Eric
     
  11. keysdisease
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    keysdisease Senior Member

    In the land of the free you can sail, motor or row anything just about anywhere. Do not try rowing a bathtub up to a Sub in Groton for instance.

    If you wanted to take your Coracle around the world as you come to, pass around and leave the United States no one is going to stop you.

    What you can't do is take someones money to give them a boat ride on some deathtrap floating piece of :eek:.


    Steve



     
  12. Eric Sponberg
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    Eric Sponberg Senior Member

    See the attachments for requirements for Uninspected Passenger Vessels (UPVs). If you go 12-pack, the boat has to be at least 100 gross tons, and that is really hard to do on a 40' boat. So if you want to go over 6 passengers on 40' LOA, you will have to be an inspected vessel.

    If you want to lengthen the boat, then your NA will have to create a new lines plan and base all the structural and stability calculations on the new lines. Get the USCG involved right away and invite them in for review as the construction process proceeds. They will want to be assured that the boat is structurally sound and that it has enough watertight bulkheads. This has to be backed up by structural calculations. You'll still need to do a stability test and have the NA do the necessary intact and damaged stability calculations.

    If you can find the builder of Blu Q, you can ask him, but a sister vessel is exactly that--sister in every way, dimensions and structure. If you change the structure in any way, it is no longer a sister vessel.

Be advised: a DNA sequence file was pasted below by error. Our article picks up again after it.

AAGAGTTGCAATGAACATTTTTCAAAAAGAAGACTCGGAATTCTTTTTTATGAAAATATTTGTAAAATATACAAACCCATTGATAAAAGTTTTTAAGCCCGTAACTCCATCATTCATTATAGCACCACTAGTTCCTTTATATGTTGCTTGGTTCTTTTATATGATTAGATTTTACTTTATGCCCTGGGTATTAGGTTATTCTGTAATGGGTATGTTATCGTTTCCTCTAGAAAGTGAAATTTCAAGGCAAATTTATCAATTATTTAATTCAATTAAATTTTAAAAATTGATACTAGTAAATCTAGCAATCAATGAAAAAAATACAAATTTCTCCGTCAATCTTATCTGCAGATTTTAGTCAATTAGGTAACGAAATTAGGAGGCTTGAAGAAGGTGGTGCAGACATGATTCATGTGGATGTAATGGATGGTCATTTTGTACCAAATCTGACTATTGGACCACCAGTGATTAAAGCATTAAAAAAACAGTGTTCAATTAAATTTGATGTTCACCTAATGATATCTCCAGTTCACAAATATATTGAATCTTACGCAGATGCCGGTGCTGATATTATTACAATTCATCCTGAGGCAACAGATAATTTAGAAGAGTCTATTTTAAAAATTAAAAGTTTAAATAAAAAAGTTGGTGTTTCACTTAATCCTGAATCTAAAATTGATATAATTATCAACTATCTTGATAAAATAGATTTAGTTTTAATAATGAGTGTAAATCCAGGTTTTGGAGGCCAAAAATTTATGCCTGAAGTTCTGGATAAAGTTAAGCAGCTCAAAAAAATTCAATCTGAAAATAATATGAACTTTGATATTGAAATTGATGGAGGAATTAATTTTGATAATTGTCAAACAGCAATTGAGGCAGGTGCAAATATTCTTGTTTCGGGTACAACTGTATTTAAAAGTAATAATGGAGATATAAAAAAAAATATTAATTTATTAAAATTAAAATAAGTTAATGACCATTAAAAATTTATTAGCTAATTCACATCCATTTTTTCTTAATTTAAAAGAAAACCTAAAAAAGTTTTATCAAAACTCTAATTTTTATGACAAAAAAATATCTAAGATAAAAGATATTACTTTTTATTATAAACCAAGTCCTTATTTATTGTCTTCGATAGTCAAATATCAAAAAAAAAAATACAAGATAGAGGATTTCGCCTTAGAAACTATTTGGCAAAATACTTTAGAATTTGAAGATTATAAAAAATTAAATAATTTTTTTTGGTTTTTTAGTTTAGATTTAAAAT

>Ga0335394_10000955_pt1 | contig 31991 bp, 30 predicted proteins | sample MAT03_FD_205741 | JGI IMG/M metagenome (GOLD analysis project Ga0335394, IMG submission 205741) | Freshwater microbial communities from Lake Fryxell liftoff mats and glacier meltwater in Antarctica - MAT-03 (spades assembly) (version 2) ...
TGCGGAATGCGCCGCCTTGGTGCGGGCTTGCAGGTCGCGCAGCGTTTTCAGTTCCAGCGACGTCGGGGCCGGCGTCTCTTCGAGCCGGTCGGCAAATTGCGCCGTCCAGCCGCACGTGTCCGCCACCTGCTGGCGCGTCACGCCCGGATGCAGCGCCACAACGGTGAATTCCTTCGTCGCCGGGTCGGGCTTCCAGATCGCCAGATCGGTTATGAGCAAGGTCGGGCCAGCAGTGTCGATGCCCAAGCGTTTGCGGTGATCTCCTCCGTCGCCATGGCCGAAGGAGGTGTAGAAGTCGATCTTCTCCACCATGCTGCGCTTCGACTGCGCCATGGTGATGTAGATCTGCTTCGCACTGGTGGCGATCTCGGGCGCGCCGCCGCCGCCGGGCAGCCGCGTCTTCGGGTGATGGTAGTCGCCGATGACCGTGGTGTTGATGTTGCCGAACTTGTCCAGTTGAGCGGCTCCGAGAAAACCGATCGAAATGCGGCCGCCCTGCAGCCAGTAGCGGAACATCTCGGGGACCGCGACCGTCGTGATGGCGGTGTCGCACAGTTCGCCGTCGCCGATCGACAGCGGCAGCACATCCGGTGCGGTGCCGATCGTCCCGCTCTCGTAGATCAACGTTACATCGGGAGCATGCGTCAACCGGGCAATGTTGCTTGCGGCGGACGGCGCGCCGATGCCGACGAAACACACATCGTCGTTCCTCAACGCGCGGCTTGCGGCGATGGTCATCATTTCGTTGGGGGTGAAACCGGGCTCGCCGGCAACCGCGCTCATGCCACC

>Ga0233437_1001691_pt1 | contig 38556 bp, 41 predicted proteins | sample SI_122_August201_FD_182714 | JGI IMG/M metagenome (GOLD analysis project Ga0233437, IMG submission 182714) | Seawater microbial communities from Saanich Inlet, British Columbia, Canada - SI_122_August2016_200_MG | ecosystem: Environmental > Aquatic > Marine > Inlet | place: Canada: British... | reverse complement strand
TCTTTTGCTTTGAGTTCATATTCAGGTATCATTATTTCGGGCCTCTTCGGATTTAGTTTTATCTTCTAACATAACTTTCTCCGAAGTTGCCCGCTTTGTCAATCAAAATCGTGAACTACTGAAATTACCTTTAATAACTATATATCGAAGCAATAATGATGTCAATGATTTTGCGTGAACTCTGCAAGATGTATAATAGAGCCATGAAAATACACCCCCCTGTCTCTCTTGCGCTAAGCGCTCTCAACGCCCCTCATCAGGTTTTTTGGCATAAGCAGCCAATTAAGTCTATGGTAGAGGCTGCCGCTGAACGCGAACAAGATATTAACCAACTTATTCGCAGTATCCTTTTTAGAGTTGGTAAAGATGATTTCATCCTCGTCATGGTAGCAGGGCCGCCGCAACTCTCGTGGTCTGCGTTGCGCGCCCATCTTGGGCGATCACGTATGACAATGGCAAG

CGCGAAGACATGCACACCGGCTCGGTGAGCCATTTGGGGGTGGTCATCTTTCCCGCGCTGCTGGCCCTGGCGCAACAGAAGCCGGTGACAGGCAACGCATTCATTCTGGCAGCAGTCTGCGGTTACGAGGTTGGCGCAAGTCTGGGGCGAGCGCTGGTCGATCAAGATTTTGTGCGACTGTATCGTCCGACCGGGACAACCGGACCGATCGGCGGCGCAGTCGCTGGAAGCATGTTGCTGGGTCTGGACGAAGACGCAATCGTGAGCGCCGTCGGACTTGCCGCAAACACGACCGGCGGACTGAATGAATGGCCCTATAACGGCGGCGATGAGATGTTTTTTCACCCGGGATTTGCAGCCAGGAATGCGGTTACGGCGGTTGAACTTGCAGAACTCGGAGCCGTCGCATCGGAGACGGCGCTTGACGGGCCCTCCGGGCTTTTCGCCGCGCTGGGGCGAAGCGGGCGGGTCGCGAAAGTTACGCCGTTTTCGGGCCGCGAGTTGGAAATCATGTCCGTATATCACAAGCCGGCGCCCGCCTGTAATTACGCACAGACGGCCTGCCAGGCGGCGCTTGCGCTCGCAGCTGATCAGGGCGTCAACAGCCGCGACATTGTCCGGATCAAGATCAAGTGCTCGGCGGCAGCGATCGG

The Boat in the Box, if I am looking at the same one as you, is built in Australia and so cannot be used for hire in US waters.

    As Keysdisease pointed out, the charter market in the Keys is really competitive. If you want to run a business there, it might almost be easier to buy into a business that already has the boat certified--just a thought.

    Last year I was hired by Sebago Key West to go through the USCG intact and damaged stability calculations for their boats Marquesa and Sebago^3, both over 60' long. They had to get re-certified for new passenger counts based on the new passenger weight of 185 lbs. per passenger. Luckily, we were able to keep the number of passengers the same on Marquesa--125 plus 3 crew--and even up the passengers on Sebago^3--69 plus 3 crew. So I had a pretty good look at the business of charter cats in Key West, along with the details of the boats and certification process.

    Eric
     

    Attached Files:

  13. Beezer
    Joined: Mar 2014
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    Beezer Junior Member

    Thanks once again

    Hi folks,

    All great food for thought. I found the reference and yes, it is the 12 pack for over 100 tons. Defintely not our case. I mentioned the blue Q in Key West because I used to work on boats there in the past, and so know most of the operations. She is the kind of small operation that I would envisage, though margeted at a less specific clientele. I have no interest in trying to duke it our with the boys at Fury!
     
  14. keysdisease
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    keysdisease Senior Member

    If you're operating a sailing cat in Key West then you are duking it out with every other operator in town, and that's a bunch. Blue Q has a narrow and focused market unique to Key West in its size, and that indicates the market has been drilled down to just about every unique niche there is.

    I often thought of converting a Wharram and doing a thatched roof "South Seas native" type theme charter. You need a strong "hook" in a saturated market like Key Weird.


    Steve
     

  15. Beezer
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    Beezer Junior Member

    Too true. Totally saturated market. There used to be a wharram out of a marina off US1 as you came into town but they never ran much. Think it was a 36 or so. When were you down there? I was there in 2003 to 2004 on the Union. My father in law now plays music on Fury's commotion on the ocean trip most nights. Probably a better gig than starting a boat biz! I miss that town!